Clearwire witnessing shareholder exodus

US wireless broadband operator Clearwire (Bellevue, USA) may be witnessing a shareholder exodus, with cable operator Comcast (Philadelphia, USA) becoming the latest investor to sour on the stock.

Comcast has not sold its 6% stake in Clearwire, but it has converted the holding into commonly traded shares, prompting speculation it is on the verge of doing so.

The news comes just days after Time Warner (New York, USA) began selling its 7.8% stake in the business. Other investors, including web giant Google (Mountain View, USA), have also sold their Clearwire shares.

US wireless broadband operator Clearwire (Bellevue, USA) may be witnessing a shareholder exodus, with cable operator Comcast (Philadelphia, USA) becoming the latest investor to sour on the stock.

Comcast has not sold its 6% stake in Clearwire, but it has converted the holding into commonly traded shares, prompting speculation it is on the verge of doing so.

The news comes just days after Time Warner (New York, USA) began selling its 7.8% stake in the business. Other investors, including web giant Google (Mountain View, USA), have also sold their Clearwire shares.

Time Warner’s sale came shortly after it began converting shares into a format widely traded on Nasdaq.

Meanwhile, Clearwire has issued a regulatory filing that says it may delay the deployment of its LTE network until spending is aligned with revenues.

The company operates a network based on WiMax, which has fallen out of favour as the rival LTE standard has gained momentum. Clearwire has previously announced plans to shift from WiMax to LTE but is a long way behind AT&T (Dallas, USA) and Verizon (New York, USA), which are already providing LTE services.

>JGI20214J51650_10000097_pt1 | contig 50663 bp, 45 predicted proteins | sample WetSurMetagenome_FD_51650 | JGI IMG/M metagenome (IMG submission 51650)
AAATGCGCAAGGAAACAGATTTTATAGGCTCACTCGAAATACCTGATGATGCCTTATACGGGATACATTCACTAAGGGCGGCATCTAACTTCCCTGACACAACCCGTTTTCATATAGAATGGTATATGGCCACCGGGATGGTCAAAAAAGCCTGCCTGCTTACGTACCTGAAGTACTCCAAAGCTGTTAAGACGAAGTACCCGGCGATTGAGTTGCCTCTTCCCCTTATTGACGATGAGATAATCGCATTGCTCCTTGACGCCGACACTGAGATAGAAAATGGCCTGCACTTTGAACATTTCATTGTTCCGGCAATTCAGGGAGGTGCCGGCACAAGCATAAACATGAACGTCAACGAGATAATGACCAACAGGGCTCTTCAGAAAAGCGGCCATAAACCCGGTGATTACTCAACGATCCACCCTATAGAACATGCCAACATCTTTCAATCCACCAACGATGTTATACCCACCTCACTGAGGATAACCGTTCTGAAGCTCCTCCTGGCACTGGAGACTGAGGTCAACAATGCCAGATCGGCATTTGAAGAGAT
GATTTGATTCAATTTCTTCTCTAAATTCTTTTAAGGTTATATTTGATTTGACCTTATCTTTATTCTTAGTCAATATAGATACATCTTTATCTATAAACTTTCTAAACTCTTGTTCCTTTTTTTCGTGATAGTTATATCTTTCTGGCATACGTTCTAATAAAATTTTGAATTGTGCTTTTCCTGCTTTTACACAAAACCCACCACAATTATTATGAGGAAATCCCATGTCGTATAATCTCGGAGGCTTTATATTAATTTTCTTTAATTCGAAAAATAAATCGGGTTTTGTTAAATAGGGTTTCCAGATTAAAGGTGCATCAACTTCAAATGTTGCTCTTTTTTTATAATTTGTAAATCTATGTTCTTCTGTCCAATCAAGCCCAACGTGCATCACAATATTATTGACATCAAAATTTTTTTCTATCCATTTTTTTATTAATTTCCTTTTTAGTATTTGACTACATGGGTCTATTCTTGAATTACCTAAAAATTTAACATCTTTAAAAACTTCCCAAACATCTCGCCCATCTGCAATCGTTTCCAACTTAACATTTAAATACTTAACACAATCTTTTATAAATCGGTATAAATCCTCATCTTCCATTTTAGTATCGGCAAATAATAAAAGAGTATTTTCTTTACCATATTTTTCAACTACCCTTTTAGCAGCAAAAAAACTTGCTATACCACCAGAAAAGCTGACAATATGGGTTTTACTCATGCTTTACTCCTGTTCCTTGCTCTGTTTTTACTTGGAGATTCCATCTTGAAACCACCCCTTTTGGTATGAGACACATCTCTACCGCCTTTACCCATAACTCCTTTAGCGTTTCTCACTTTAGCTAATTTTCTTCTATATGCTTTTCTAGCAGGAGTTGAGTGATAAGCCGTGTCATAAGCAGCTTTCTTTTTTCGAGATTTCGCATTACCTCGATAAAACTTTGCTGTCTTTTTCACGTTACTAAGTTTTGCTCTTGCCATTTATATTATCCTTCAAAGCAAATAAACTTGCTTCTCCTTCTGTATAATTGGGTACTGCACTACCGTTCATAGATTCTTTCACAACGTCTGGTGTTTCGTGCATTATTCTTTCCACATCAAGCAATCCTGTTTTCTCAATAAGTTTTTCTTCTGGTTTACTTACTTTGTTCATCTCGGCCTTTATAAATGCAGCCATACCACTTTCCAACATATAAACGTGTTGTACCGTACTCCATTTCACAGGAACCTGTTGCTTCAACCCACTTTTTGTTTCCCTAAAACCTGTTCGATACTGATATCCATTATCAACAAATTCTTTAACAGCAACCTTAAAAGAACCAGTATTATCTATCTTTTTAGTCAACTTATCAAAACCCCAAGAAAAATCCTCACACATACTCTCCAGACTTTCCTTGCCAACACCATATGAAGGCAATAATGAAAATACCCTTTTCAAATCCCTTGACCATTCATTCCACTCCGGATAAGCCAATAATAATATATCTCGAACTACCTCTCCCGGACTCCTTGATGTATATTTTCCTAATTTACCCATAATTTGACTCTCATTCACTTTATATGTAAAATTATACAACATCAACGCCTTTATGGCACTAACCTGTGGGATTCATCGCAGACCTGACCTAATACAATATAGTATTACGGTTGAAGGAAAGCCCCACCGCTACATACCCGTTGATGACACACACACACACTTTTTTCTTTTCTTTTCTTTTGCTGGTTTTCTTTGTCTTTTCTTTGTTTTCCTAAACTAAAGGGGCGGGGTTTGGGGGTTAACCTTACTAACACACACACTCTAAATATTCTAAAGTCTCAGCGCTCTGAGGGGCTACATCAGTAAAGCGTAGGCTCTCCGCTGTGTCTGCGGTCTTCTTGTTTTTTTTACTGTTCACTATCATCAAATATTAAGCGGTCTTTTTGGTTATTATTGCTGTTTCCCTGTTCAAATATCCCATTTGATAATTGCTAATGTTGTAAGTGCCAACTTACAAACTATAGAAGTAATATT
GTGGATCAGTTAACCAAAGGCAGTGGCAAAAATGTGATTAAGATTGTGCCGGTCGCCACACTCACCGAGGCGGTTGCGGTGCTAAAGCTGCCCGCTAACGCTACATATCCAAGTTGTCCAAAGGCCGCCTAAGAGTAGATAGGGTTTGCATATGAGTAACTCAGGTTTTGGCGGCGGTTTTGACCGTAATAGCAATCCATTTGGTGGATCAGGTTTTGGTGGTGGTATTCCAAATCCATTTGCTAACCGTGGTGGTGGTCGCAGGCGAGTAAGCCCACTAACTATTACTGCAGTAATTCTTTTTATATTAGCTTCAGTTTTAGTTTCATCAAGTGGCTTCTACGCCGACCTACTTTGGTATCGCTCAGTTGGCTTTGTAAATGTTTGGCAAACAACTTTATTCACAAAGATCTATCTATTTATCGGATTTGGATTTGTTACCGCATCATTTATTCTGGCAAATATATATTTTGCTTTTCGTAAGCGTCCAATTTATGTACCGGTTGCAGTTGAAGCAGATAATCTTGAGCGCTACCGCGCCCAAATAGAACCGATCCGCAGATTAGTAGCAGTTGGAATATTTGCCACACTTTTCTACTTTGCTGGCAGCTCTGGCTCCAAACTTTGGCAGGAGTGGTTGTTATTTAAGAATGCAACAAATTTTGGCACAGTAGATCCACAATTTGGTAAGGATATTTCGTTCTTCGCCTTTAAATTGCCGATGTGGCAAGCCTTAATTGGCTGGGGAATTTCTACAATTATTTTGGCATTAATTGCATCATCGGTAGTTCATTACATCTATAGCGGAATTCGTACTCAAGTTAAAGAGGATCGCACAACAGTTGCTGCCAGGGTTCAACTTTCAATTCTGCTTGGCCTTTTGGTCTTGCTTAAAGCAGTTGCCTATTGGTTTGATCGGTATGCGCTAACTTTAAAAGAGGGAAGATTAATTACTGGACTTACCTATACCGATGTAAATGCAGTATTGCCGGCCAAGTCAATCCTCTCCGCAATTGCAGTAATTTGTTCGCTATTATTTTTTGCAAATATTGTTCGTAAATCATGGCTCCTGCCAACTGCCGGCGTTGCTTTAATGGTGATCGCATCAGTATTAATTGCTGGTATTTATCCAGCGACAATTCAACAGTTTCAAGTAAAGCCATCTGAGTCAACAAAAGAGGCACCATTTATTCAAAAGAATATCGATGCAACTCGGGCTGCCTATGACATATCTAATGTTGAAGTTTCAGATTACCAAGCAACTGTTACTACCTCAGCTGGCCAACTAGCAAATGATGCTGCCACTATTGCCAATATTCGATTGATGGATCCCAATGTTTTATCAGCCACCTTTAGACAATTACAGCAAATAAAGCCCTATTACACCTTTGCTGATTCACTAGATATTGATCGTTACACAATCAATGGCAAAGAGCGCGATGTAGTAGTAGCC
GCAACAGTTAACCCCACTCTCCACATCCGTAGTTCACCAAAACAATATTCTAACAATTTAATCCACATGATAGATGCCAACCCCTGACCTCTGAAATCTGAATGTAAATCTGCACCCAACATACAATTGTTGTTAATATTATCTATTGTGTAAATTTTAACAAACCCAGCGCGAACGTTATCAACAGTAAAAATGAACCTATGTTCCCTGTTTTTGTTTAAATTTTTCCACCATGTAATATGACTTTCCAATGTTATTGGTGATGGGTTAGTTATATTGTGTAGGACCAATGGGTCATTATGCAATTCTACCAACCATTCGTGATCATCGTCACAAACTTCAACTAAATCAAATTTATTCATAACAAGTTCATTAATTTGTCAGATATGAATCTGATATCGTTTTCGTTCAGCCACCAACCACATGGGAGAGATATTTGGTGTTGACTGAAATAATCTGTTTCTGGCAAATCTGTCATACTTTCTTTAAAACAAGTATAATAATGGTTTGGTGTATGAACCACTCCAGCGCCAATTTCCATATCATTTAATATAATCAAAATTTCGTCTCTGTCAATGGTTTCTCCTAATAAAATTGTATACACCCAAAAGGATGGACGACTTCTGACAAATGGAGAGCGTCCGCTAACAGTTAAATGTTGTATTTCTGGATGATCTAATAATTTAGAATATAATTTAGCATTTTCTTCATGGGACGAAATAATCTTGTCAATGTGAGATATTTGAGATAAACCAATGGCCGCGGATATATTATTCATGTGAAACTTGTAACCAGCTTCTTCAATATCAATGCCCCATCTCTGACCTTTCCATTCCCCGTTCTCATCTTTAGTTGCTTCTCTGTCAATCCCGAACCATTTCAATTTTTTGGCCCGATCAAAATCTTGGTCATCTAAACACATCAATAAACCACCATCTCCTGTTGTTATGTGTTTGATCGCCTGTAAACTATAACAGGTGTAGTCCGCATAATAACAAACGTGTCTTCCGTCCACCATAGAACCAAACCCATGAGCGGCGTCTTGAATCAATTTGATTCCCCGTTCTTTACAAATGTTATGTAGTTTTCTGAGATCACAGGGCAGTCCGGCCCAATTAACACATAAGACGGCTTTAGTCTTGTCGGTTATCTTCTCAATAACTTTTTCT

Nevertheless, Clearwire plans to start building its LTE network early next year and to have 5,000 sites up and running by mid-2013.

The company says it will receive a payment from Sprint, its biggest shareholder, if it reaches a certain LTE rollout target by the end of June 2013.

At the end of the second quarter, Clearwire had $1.2 billion in cash on its books and reckoned this was enough to continue operating for another 12 months, but it could try selling spectrum to raise additional funds.

Google sold its stake in the company for a $433.5 million loss in March, while semiconductor maker Intel (Santa Clara, USA) wrote down the value of its 7.3% stake earlier this year.

Clearwire’s stock has lost more than 42% of its value over the past year.